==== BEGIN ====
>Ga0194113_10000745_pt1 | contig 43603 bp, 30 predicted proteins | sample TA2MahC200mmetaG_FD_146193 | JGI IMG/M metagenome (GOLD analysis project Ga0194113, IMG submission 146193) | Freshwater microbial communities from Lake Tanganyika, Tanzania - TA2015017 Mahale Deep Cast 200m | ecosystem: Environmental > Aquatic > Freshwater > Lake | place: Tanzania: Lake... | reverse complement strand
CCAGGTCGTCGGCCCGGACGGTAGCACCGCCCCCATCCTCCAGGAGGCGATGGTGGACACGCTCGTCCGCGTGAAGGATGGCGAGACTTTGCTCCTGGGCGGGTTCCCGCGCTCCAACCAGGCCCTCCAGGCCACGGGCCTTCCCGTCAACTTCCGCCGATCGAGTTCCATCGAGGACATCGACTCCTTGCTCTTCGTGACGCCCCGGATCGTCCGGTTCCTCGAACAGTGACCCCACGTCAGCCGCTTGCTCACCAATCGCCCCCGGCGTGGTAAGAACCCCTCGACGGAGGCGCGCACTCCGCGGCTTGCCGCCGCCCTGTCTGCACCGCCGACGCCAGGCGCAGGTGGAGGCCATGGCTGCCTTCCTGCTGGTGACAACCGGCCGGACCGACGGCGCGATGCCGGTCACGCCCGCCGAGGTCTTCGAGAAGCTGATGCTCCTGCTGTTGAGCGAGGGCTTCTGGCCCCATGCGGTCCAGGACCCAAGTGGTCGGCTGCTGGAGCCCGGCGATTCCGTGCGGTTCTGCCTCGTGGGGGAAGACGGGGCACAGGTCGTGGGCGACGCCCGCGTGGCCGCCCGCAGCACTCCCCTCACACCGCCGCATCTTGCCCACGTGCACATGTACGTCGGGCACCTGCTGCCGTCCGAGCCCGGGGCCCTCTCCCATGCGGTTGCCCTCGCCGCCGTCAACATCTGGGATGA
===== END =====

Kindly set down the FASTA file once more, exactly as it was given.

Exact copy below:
>Ga0194113_10000745_pt1 | contig 43603 bp, 30 predicted proteins | sample TA2MahC200mmetaG_FD_146193 | JGI IMG/M metagenome (GOLD analysis project Ga0194113, IMG submission 146193) | Freshwater microbial communities from Lake Tanganyika, Tanzania - TA2015017 Mahale Deep Cast 200m | ecosystem: Environmental > Aquatic > Freshwater > Lake | place: Tanzania: Lake... | reverse complement strand
CCAGGTCGTCGGCCCGGACGGTAGCACCGCCCCCATCCTCCAGGAGGCGATGGTGGACACGCTCGTCCGCGTGAAGGATGGCGAGACTTTGCTCCTGGGCGGGTTCCCGCGCTCCAACCAGGCCCTCCAGGCCACGGGCCTTCCCGTCAACTTCCGCCGATCGAGTTCCATCGAGGACATCGACTCCTTGCTCTTCGTGACGCCCCGGATCGTCCGGTTCCTCGAACAGTGACCCCACGTCAGCCGCTTGCTCACCAATCGCCCCCGGCGTGGTAAGAACCCCTCGACGGAGGCGCGCACTCCGCGGCTTGCCGCCGCCCTGTCTGCACCGCCGACGCCAGGCGCAGGTGGAGGCCATGGCTGCCTTCCTGCTGGTGACAACCGGCCGGACCGACGGCGCGATGCCGGTCACGCCCGCCGAGGTCTTCGAGAAGCTGATGCTCCTGCTGTTGAGCGAGGGCTTCTGGCCCCATGCGGTCCAGGACCCAAGTGGTCGGCTGCTGGAGCCCGGCGATTCCGTGCGGTTCTGCCTCGTGGGGGAAGACGGGGCACAGGTCGTGGGCGACGCCCGCGTGGCCGCCCGCAGCACTCCCCTCACACCGCCGCATCTTGCCCACGTGCACATGTACGTCGGGCACCTGCTGCCGTCCGAGCCCGGGGCCCTCTCCCATGCGGTTGCCCTCGCCGCCGTCAACATCTGGGATGA